My seven month old jack Russell from working stock is showing good instinct, but when he runs he sometimes does a hop and a skip for a few strikes before moving normally again. What will be causing this?
There are two likely possibilities and I am afraid each might require a surgical intervention, which is not what you will want to hear.
The patella, or kneecap, sits in the knuckle-like trochlear groove at the front of the thigh bone or femur. It has an important job. In a normal dog, it is attached above to the main muscle mass at the front of the leg, called the quadriceps, and below by the patellar ligament to the middle of the top of the shin bone or tibia. When the quadriceps muscle contracts, it pulls on the patella which pulls on the tibia and so the leg is straightened. Were the patella not a firm cartilaginous structure, but just a plain ligament, it would wear through in time.
In some dogs, usually because of developmental abnormality, the patella is unstable and inclined to dislocate out of its groove to a position inside the leg. When this occurs, a skipping movement is seen, with the affected leg being held up, as the pull of the quadriceps is thwarted. This can be permanent in advanced cases, but is usually transitory in younger dogs and is dependent on the degree of abnormality. Vets usually grade the problem from one to four based on palpation of the position of the patella but surgical intervention is only required if the limb is badly dysfunctional or the knee painful. The condition is most common in small breeds, such as Jack Russells, Chihuahuas and Yorkshire terriers.
It is caused by a combination of:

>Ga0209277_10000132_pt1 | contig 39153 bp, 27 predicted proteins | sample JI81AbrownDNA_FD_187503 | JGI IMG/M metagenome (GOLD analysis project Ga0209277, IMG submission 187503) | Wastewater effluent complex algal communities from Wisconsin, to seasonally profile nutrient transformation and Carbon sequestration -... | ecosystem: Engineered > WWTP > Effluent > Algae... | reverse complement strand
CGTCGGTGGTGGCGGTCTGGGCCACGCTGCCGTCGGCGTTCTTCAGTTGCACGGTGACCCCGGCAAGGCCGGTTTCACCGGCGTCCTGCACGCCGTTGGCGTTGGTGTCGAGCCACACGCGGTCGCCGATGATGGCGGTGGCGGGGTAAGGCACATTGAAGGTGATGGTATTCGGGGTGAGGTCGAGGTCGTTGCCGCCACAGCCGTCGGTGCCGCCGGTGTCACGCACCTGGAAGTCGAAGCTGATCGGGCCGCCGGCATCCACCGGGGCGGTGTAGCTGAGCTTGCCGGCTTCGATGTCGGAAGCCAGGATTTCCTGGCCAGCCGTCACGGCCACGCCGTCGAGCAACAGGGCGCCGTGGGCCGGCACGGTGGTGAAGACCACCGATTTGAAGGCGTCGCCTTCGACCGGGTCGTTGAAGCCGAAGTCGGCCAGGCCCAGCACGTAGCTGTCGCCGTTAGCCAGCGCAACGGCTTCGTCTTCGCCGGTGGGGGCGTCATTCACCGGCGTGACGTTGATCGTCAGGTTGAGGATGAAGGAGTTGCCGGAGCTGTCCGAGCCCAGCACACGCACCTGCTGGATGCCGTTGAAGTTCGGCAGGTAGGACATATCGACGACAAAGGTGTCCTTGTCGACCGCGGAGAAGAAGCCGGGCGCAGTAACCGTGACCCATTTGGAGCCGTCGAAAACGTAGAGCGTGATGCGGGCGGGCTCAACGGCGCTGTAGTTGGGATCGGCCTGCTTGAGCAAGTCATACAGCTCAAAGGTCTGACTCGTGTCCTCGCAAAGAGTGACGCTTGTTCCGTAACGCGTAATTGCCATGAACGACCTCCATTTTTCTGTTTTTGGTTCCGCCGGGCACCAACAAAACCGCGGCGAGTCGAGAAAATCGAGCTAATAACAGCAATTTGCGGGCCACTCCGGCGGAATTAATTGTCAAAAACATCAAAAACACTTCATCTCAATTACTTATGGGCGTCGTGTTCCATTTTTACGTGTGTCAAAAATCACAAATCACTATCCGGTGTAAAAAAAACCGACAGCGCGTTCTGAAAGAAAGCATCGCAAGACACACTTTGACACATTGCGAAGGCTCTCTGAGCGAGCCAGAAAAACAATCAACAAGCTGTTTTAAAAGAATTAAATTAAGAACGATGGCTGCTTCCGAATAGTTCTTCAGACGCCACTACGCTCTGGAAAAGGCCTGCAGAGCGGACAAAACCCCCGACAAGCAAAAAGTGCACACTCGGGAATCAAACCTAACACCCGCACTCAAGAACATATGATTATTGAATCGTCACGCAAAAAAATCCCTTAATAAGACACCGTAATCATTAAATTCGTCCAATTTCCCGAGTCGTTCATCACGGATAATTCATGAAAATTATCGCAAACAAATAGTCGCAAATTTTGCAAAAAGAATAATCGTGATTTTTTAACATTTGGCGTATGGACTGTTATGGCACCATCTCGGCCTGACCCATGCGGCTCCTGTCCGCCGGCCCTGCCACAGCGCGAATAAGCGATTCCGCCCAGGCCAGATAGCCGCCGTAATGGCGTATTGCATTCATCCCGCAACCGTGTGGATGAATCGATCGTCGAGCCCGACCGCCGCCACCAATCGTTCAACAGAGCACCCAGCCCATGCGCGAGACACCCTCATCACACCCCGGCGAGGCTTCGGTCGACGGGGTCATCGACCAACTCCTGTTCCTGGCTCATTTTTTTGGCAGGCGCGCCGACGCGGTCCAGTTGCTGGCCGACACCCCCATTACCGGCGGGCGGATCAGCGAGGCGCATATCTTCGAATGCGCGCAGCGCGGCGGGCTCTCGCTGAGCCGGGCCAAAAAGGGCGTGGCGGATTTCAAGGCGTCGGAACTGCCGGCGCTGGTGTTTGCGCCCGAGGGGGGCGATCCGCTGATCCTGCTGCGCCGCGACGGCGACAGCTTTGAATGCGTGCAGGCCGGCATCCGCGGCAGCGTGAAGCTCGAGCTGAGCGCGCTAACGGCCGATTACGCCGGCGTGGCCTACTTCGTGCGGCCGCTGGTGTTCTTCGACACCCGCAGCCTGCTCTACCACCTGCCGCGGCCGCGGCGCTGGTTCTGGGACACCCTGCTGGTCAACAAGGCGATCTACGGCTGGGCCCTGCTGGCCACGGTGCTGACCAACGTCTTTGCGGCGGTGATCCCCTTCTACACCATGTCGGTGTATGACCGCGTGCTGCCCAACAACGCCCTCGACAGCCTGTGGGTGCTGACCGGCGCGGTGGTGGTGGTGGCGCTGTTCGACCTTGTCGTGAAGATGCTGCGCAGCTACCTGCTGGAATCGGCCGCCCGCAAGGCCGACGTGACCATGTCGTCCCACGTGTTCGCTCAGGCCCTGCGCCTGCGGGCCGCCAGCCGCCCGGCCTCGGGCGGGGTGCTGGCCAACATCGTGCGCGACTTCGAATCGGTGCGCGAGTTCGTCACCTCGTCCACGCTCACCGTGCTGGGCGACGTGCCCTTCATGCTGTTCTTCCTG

- Medial bowing of the leg
- Development of a very shallow groove
- Twisting of the tibia
- Rarely by trauma
Your friendly vet should be able to diagnose it quite easily. Corrective surgery involves slackening the inside capsule, tightening the outside, sawing off the attachment of the patella at the tibia and pinning it back to a central position and deepening the groove.
This sounds complicated. And it is. Technically it is an aseptic necrosis of the femoral head and neck. It sounds sore and it is! The femoral head and neck form the hip joint as they articulate with the socket or acetabulum of the pelvis. In some dogs, generally small breeds from around five months of age, a disease process occurs, which damages the bone. The process is progressive and involves:
- Infarction/blockage of the arteries supplying the bone
- Lack of blood supply to the head and neck
- Deformity of the bone
- Cracks in the articular cartilage
- Degeneration of the joint
Clinical signs of this condition differ subtly from patellar luxation. It is usually noticed earlier. (Dogs affected by patellar luxation rarely present before six months.)
Typically you would see:
- Progressive lameness
- Only about 10 per cent have both legs affected
- Pain on manipulation of the hip joint
- Restricted movement of the hip
- Muscle wastage around the hip
- Behaviour changes due to pain
- Crunchy feel on movement of the joint
Again your friendly vet should have a reasonable idea what is going on just by palpating the joint. Even nice dogs can bite you when you move the hip! Certainly, it is usually obvious that it is the hip and not the knee that is the problem, though it can be impossible sometimes not to move one joint without affecting the other. And, just to complicate the issue, we occasionally see dogs who have sub-luxating patellae AND necrosis of the femoral head and neck.
The diagnosis has to be confirmed by X-ray and I always have a heavy heart when I see evidence of the destructive process. Treatment involves (relatively expensive) excision of the damaged femoral head and neck, though I have had to amputate some legs because of severe muscle loss. The prognosis for a working terrier is not great.
I am afraid you need to hop down to your vets pronto!